Nigerian rebels who have waged an increasingly bold campaign in the oil-rich Niger Delta say they feel cheated out of the oil wealth being pumped out of their land. Residents are equally disappointed by the near-absence of schools in the Delta. A philanthropist in the region says education holds the key to the Niger Delta's future. Gilbert da Costa reports from Abuja.
Nigeria is expected to earn more than $60 billion from oil sales this year alone. Since the 1970s, Nigeria, Africa's number one oil producer, has produced more than $300 billion worth of crude from the southern Delta region, according to estimates.
In the polluted creeks and swamps of the Niger Delta, there is little evidence of petrodollars. High unemployment, environment degradation due to oil and gas extraction and a lack of basic resources such as fresh water and electricity have angered some of the region's youth and incited them to take up arms.
In the midst of the chaos and turmoil, one woman seems determined on making education accessible to as many Delta residents as possible.
Warri-based philanthropist, Ebimiere Okrika, says lack of education in the region breeds ignorance, desperation and more violence. Her charitable foundation has helped to set up schools in some of remote areas of the Nigeria, but more needs to be done as she told VOA.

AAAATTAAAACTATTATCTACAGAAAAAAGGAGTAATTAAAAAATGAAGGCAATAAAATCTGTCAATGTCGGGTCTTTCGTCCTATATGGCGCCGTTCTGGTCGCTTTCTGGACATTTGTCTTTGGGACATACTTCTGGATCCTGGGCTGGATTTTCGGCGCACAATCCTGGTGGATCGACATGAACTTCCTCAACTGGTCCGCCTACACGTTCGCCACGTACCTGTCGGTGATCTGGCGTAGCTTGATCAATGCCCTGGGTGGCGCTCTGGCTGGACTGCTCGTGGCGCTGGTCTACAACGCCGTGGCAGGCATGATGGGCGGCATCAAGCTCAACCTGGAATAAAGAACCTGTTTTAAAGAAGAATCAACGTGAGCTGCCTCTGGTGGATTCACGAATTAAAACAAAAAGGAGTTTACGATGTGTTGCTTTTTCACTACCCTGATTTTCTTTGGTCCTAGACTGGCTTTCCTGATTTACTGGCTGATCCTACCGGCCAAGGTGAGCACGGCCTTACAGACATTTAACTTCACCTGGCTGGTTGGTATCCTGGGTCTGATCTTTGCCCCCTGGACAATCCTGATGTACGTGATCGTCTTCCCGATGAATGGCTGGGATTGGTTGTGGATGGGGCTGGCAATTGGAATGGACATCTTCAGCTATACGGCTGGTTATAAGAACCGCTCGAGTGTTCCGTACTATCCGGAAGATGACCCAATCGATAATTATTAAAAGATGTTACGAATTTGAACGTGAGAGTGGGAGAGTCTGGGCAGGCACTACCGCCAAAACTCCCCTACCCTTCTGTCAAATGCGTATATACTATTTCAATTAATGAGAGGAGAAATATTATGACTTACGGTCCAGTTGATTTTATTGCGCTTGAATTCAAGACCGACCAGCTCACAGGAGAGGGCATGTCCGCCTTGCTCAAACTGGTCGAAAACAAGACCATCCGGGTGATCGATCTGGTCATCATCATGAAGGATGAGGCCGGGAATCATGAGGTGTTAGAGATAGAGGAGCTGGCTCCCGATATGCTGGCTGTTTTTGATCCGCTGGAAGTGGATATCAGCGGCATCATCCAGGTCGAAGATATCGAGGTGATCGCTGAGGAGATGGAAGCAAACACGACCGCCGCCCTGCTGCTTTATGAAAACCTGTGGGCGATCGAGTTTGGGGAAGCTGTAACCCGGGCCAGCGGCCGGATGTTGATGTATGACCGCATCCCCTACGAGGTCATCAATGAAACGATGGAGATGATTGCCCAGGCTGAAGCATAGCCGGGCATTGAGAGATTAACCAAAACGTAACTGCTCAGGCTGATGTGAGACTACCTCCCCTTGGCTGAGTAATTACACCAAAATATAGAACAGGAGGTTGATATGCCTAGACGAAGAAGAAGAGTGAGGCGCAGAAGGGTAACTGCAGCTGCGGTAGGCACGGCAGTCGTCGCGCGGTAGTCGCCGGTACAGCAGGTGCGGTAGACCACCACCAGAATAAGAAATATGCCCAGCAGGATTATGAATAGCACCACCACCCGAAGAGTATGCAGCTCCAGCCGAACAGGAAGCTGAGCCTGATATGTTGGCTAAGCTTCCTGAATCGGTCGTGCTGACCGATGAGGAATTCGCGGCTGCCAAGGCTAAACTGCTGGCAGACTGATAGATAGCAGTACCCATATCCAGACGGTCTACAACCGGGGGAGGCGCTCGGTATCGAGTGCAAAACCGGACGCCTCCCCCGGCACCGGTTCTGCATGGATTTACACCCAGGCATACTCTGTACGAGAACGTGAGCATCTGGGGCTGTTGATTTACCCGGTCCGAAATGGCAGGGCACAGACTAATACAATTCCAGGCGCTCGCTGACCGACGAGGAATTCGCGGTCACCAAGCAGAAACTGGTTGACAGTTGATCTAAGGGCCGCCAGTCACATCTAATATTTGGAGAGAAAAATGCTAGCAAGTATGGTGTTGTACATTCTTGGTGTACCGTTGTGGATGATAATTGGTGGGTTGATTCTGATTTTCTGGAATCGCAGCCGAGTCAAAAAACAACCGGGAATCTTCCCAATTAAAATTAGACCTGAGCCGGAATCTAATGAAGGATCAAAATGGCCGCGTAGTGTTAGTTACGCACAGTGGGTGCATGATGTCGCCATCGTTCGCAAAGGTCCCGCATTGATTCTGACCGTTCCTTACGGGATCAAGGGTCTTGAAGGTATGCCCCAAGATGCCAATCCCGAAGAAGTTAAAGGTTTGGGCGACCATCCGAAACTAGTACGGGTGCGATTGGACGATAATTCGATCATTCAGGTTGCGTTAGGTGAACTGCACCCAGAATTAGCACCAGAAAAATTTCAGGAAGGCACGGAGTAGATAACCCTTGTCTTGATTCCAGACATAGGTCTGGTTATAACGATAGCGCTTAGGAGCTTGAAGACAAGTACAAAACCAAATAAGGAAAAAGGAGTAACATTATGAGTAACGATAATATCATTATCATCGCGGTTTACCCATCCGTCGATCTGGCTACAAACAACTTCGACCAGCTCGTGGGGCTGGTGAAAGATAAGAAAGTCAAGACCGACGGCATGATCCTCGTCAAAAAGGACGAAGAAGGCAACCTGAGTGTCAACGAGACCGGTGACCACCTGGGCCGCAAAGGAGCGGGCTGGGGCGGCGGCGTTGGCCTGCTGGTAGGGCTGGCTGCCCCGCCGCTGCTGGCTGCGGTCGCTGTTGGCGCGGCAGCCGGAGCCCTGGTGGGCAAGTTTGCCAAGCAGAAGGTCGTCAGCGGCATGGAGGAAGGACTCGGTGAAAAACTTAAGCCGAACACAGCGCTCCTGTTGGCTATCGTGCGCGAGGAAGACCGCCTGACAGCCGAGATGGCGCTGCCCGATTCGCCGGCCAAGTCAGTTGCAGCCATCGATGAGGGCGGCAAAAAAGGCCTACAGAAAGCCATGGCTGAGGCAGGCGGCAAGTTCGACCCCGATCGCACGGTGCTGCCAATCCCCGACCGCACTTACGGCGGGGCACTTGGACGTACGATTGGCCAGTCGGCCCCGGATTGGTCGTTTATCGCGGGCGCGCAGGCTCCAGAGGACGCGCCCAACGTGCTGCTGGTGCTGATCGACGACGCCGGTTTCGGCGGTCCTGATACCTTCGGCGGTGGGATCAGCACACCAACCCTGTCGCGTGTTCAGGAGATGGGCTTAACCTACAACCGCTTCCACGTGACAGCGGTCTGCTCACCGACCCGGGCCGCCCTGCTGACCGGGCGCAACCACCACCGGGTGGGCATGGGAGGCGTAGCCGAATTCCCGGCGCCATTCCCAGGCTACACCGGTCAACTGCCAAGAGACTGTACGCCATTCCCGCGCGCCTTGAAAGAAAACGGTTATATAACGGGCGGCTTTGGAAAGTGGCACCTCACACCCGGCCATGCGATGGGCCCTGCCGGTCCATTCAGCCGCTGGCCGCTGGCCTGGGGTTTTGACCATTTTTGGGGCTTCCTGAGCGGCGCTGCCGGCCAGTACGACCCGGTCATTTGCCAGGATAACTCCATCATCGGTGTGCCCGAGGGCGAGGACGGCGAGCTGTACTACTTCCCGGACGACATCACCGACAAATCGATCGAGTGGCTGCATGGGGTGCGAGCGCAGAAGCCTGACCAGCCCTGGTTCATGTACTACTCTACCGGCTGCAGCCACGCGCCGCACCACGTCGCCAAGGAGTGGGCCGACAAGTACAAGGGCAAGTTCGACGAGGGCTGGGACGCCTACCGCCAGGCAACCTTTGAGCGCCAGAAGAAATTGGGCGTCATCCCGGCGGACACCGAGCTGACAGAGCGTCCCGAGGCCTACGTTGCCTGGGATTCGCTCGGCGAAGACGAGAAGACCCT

"I have gone to places; I have gone to the interior villages where an engine boat cannot go," said Okrika. "We use hand pulley to go to those places. I have gone there and talked to them, they should release their children to come to school. And I'm sure this commission, SUPADEC [state oil producing communities commission], has tried. In areas where there had been no schools, they have started building schools. There is a little hope that education will be done in the areas and I hope to add more to it."
President Umaru Yar'Adua made the Niger Delta one of his priorities when he came to power 16 months ago. But it remains as violent and poverty stricken as when he arrived. Critics say the administration seems unwilling to pump billions of dollars of development funds into the province.
Ms. Okrika says the region's difficult terrain cannot be an excuse for its marginalization. "It is not even the terrain," she said. "It is just that we are being neglected. They don't pay attention to us."
"When you go to these oil-producing communities, there is no place where boats cannot go. But those that are taking the oil don't they go there? They will just build a house or so, they will stay there they will give them food and everything. So why is it that they cannot do the same thing for our people? They take our oil they take everything. So our resources' being taken without compensation is very bad," she added.
The petroleum sector remains the mainstay of the Nigerian economy, accounting for about 20 percent of annual GDP, 80 percent of government revenues and at least 90 percent of all foreign exchange earnings.